After looking at some cars within our budget, I found a '66 convertible, six-cylinder automatic in June 1996. The car needed the major rusted convertible repairs (floors, torque box, and so on), but showed promise, so we decided it would be a good project for us to tackle together. The disassembly began and we assessed what needed replacing. My dad and I headed off to Virginia Mustang to purchase the items for the first phase of restoration-a trip he would make often because birthdays and Christmas always included Mustang parts.

Unfortunately, in 1997 my dad's availability became limited when he was diagnosed with cancer and had to undergo treatment. Still finding some time, restoration work continued, but at a slower pace.

Spring of '98 brought a new job for me and major surgery for my father. The restoration came to a temporary halt. As 1998 ended, I decided I didn't want to go another summer without a Mustang to drive and began the search for one that was already restored.

Maybe we could find a Mustang that my dad and I could take to the 35th Anniversary in Charlotte. After several months that included car searches around the country, I nearly gave up until I stumbled across a '66 289 Candyapple Red convertible 20 miles from my home. The car-restored five years earlier-still looked and ran great.

I bought it and couldn't wait to show it to my dad. He was thrilled to see it, and we went for a ride through the old neighborhood. It was too late for Charlotte, but we talked about taking a ride to Virginia Mustang for a few items and maybe taking it to a June Father's Day show. Along the ride, my father expressed how much he liked the car and stated that, when the time came, he wanted the car to lead his funeral procession.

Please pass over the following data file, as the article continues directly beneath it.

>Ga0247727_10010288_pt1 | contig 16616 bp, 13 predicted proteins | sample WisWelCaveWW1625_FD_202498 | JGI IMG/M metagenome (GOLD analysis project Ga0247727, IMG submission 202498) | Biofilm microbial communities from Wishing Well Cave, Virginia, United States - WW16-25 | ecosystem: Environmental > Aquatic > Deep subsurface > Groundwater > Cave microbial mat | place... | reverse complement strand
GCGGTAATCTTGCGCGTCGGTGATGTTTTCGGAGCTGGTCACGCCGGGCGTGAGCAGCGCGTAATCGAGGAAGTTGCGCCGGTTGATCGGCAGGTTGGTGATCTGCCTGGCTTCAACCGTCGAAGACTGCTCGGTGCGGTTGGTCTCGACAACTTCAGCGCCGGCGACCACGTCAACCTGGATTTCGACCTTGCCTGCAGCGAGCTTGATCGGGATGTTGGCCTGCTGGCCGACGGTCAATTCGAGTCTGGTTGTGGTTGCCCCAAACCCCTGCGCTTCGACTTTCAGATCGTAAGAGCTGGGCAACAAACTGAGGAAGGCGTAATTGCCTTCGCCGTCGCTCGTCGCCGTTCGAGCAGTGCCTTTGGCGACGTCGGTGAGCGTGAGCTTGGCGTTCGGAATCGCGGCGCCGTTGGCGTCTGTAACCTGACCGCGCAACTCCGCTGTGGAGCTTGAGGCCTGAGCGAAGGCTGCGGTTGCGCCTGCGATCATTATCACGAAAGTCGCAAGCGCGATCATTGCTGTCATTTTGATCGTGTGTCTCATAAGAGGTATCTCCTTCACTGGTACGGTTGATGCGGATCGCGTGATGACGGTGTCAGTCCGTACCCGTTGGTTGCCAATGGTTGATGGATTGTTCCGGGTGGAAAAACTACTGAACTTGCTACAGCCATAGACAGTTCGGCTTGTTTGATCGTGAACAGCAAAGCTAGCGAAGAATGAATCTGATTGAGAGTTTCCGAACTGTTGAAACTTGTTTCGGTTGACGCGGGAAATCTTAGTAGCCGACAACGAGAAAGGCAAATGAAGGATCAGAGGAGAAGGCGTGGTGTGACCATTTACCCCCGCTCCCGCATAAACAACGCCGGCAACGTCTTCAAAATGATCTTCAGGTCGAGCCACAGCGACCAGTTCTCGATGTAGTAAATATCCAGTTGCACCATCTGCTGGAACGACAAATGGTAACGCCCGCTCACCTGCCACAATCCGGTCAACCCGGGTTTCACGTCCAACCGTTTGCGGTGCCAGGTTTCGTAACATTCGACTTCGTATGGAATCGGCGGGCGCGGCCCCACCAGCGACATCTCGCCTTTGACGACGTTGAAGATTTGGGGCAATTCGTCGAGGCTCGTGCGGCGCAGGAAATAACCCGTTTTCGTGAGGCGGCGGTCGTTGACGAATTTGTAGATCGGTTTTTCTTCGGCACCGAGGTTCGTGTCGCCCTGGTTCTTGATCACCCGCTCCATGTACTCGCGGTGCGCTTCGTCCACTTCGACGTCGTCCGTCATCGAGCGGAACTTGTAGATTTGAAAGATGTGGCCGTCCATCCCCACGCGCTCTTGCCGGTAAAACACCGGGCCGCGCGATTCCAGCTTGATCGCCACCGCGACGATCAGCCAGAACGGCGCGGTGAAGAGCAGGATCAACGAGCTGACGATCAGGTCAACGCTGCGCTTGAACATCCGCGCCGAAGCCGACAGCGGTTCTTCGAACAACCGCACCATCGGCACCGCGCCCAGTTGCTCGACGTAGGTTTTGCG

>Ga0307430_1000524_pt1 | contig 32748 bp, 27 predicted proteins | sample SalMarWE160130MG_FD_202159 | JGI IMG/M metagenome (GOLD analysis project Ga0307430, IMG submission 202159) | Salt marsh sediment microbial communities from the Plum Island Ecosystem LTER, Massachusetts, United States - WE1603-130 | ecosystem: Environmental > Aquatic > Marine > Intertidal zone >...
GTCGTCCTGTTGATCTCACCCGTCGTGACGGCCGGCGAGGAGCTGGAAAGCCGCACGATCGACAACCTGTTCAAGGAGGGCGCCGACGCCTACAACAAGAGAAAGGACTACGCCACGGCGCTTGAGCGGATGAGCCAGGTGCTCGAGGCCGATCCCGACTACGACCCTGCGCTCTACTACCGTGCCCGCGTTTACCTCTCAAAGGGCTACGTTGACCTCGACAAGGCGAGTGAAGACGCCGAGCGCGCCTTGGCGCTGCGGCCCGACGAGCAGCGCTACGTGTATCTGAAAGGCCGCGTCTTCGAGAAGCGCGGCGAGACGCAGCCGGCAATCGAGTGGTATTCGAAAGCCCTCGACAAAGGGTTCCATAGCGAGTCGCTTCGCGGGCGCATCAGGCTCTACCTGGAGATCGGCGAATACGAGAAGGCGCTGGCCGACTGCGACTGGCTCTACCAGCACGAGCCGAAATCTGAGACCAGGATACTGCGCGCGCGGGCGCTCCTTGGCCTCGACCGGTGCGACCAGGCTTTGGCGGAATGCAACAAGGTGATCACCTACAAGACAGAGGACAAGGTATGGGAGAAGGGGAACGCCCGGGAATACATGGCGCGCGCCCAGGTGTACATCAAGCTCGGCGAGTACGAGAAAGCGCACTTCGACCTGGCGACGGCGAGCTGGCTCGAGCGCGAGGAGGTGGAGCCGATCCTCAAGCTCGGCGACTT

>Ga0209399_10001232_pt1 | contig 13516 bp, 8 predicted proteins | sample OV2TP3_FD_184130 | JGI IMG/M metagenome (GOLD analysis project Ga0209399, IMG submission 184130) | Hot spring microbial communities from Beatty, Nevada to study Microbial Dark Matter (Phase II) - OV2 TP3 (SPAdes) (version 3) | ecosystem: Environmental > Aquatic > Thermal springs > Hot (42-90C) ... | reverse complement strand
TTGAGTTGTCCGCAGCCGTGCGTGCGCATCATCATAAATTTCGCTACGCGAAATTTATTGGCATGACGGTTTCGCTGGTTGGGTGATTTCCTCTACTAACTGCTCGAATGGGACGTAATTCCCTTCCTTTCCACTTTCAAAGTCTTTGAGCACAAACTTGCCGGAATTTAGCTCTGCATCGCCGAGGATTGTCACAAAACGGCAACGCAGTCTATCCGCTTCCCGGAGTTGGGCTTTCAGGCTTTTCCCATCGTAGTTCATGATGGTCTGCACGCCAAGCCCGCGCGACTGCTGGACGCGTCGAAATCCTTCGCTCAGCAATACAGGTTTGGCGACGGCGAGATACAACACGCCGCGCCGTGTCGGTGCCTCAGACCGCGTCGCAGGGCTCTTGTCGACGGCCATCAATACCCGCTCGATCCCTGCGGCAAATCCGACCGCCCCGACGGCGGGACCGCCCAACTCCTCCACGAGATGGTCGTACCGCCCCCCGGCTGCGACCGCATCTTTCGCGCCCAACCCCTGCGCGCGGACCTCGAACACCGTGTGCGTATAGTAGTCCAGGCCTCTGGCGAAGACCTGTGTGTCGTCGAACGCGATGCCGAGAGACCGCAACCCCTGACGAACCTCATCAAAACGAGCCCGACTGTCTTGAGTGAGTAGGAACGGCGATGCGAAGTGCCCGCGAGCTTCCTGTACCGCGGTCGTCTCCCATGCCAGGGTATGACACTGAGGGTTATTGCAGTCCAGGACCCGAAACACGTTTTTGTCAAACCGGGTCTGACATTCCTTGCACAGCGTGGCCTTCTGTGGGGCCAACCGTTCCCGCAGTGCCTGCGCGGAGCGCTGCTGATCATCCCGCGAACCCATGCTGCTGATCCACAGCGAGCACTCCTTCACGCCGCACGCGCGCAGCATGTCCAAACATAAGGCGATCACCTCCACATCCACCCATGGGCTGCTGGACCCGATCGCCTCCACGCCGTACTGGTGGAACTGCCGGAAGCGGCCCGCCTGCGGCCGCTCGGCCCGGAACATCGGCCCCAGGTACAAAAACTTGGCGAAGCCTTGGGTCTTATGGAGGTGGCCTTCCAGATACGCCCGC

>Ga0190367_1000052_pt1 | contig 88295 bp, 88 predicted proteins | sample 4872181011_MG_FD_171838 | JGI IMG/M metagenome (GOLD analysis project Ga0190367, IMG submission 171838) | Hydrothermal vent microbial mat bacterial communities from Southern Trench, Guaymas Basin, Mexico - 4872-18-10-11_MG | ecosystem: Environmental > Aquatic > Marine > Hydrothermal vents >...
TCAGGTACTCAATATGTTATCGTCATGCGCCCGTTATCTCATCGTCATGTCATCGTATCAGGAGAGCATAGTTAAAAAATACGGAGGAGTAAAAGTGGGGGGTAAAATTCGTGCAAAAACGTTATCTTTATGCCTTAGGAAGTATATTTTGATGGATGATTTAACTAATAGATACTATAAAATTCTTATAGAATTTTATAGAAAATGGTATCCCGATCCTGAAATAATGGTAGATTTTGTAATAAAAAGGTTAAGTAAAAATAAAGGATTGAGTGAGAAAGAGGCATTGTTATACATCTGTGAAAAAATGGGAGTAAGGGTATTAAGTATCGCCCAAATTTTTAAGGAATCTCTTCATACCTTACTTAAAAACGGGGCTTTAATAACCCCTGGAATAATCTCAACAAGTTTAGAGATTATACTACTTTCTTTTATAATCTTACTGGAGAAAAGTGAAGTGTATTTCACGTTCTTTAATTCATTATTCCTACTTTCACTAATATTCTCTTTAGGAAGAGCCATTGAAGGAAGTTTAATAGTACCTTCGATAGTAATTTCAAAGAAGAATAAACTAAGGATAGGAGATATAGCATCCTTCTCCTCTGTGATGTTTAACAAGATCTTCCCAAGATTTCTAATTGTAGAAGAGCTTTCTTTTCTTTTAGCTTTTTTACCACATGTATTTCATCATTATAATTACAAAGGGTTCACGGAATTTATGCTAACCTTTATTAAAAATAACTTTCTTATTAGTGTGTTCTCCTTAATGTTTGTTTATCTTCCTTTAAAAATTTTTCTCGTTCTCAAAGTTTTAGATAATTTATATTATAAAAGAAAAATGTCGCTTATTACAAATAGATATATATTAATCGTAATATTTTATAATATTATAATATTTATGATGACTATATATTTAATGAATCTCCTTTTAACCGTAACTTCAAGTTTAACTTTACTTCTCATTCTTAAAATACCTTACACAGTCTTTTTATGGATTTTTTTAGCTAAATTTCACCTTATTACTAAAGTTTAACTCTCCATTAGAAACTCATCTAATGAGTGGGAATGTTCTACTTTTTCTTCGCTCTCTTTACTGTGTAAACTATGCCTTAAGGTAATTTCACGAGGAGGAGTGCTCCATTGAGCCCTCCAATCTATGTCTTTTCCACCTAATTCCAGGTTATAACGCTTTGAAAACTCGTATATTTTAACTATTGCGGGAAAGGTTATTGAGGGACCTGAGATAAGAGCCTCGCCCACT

Unfortunately, my father's health took a drastic turn over Memorial Day weekend, and he passed away later that week. We honored his wishes as the Mustang proudly led the procession from the church to the cemetery. The top was down and it was a nice day, so I know he would have enjoyed the ride. Even though we never made the Father's Day show, I can look back on all the fond memories I had with my dad, especially those that involved Mustangs. I still hope to finish the restoration on the other '66 Mustang in his honor.

Mustangs will always be one of those special bonds that I hope to carry on with my two small children, who both love to ride in "Daddy's red Mustang," or help when I work on the other "broken" car.